The Newtown Township supervisors voted unanimously to approve the conditional use application of a Chipotle Mexican Grill coming to 2930 South Eagle Road, the site of the Bank of America in the Village of Newtown West shopping center.
While the owners of the restaurant received permission to operate both an eatery and a drive-through, attorney Joe Blackburn, representing landlord Brixmore Property Group, says the company has no plan to build a drive-through at the location in Newtown.
“The E-6 component to the application, although referencing a drive-though, is not at all what is being proposed, but rather a clarification asked for in order to accommodate the expected carry-in, takeout component to the use,” said Blackburn.
The proposed eatery will be a 2,500-square-foot restaurant that would operate seven days a week from 10:45 a.m. to 10 p.m. Deliveries would be made three times a week from 11 p.m. to 8 a.m. and the restaurant would employ up to 10 people on each of three shifts.
Chipotle currently operates locations in Doylestown, Warrington, Warminster and Bensalem. The eatery also has a location in Princeton.
The supervisors also voted 4-1 to grant permission to property owners Mike and Patricia D’Arcangelo to subdivide a property they own at the corner of Linton Hill and Washington Crossing roads. Supervisors Fisher, Linda Bobrin, Kyle Davis and John Mack voted in the affirmative with Chairman Phil Calabro casting the lone vote against the decision.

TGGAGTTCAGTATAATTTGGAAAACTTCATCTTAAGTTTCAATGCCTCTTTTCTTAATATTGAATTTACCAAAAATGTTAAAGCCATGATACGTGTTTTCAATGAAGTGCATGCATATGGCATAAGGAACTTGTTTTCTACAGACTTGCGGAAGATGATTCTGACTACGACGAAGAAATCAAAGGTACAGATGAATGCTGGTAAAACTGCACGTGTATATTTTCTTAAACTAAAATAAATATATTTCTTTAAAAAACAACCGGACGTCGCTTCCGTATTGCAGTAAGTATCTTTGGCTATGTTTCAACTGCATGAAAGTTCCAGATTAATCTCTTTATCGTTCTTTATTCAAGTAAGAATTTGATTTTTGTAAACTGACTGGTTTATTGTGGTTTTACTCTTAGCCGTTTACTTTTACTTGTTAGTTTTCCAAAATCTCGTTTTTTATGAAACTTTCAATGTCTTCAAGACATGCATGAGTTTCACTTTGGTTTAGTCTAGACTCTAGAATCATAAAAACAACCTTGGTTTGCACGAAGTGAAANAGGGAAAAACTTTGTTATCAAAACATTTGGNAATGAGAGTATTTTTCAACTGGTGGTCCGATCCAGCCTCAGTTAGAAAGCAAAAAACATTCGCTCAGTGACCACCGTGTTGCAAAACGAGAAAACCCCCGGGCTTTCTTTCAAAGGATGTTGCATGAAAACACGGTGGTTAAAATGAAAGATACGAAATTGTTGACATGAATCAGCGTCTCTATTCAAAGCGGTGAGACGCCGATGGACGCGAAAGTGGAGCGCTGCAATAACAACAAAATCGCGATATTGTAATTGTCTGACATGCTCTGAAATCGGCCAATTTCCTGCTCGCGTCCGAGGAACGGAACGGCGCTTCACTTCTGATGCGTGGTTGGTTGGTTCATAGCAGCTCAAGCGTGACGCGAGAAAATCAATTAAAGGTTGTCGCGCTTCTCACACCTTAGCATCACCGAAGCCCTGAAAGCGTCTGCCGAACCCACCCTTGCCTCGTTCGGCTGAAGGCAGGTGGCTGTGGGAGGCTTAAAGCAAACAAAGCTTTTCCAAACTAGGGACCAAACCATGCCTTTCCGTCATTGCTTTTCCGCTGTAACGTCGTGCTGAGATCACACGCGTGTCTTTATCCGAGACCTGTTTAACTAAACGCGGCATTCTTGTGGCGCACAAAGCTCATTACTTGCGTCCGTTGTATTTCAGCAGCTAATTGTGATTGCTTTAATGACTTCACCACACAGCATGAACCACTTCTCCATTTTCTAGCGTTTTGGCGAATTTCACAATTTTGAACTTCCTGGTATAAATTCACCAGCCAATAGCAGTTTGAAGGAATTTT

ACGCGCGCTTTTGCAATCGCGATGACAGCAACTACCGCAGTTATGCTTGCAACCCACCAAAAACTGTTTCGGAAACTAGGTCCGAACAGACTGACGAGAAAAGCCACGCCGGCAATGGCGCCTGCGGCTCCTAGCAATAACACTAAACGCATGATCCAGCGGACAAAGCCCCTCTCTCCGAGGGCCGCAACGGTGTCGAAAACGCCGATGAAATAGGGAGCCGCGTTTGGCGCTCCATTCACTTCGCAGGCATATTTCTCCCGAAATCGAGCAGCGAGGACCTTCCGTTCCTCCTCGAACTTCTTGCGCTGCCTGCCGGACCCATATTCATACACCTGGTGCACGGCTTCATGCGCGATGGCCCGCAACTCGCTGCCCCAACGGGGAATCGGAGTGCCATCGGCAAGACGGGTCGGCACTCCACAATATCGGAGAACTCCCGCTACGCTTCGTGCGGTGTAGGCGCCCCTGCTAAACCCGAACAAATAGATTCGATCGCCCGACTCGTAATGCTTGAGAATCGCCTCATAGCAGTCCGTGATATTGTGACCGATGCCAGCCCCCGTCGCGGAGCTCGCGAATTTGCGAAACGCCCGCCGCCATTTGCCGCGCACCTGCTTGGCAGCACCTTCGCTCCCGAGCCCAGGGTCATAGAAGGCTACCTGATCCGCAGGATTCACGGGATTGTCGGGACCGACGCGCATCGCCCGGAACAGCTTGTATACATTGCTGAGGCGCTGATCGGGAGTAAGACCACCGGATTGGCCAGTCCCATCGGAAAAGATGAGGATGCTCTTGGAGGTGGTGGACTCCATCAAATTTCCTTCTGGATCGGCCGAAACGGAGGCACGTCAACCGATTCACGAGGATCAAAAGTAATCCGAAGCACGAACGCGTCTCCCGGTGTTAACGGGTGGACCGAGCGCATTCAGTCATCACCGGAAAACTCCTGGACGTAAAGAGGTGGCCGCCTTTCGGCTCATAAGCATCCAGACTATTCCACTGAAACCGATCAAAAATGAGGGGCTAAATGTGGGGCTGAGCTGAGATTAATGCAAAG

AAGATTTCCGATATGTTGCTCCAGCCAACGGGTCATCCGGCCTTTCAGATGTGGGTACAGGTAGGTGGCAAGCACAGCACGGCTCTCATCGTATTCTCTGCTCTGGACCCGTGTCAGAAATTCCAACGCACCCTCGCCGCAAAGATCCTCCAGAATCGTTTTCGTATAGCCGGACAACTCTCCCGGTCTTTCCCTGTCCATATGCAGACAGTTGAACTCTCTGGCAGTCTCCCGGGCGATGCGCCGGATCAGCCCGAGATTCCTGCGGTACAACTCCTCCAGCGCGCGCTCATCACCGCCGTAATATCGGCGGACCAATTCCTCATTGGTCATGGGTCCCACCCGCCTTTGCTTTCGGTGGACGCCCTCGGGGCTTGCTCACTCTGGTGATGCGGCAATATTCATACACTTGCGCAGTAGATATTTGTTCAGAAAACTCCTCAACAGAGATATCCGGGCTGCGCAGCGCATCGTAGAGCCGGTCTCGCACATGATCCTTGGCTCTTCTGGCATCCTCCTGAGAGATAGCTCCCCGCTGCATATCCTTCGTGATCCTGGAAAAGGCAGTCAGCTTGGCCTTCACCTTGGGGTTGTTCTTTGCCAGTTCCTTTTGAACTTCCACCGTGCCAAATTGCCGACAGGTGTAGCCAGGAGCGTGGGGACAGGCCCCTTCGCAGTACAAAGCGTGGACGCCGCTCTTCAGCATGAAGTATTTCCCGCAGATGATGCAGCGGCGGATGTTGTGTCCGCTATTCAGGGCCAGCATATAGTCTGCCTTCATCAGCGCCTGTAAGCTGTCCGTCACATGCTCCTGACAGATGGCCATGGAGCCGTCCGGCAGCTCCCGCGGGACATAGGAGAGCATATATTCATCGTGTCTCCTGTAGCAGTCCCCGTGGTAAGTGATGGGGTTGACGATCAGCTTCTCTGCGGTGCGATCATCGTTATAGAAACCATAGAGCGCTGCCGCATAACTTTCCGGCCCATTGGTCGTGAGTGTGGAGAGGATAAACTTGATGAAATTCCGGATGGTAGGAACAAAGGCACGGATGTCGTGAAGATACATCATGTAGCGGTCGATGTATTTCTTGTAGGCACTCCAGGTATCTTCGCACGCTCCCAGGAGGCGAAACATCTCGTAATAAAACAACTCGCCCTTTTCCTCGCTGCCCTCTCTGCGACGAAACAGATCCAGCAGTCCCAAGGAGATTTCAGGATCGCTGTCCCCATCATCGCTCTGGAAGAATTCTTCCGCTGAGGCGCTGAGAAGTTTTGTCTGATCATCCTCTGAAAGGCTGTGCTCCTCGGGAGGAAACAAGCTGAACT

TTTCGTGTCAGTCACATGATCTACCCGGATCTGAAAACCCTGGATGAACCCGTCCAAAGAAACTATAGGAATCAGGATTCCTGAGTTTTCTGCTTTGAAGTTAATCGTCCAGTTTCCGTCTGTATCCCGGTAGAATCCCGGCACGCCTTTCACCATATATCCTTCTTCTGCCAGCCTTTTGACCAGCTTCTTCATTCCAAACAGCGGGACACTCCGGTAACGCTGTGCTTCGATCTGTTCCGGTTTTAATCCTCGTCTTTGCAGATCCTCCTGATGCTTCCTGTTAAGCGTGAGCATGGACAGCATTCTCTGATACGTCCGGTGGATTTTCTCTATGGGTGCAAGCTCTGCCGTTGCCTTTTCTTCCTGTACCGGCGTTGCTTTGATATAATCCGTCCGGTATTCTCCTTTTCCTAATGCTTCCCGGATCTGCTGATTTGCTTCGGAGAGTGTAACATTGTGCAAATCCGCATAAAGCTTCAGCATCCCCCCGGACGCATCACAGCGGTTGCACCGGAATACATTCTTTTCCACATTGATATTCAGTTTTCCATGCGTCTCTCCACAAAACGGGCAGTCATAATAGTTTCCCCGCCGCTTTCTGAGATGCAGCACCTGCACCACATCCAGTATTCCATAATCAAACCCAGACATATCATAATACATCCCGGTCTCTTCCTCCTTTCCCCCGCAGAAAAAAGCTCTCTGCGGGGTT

Calabro has concerns over the fact that not one, but two, utility pipelines including the lengthy Transcontinental natural gas pipeline that goes from Long Island, New York to Corpus Christi, Texas, cross under the property.
“I hear the word gas and it kind of sends me into a tizzie, here,” said Calabro. “What makes this development the development that should go there in regards to these two easements that are still there and have been there for a very long time?”
The D’Arcangelos have gotten permission to go forth with their plan to build two single homes on the 11.3-acre land parcel from the township’s planning commission and the zoning hearing board.
Certain waivers were needed to get the current project approved because the land is located within the conservation management zone in the township and some wooded areas on the property would have to be removed in order to build both homes.
Additionally, a driveway connecting both houses with another that would traverse both an 85-foot gas pipeline easement and another 50-foot right-of-way would be classified a private drive and not a public thoroughfare.
The D’Arcangelos had been issued a permit to subdivide the property once before – in 2003 – but that license had since expired.
The supervisors also voted unanimously to re-apply for a Pennsylvania Department of Conservation and Natural Resources (DCNR) Grant, a matching funds subsidy that would help pay for a new recreation trail along Lower Dolington Road. The township applied for the same grant last year but was turned down by the state agency.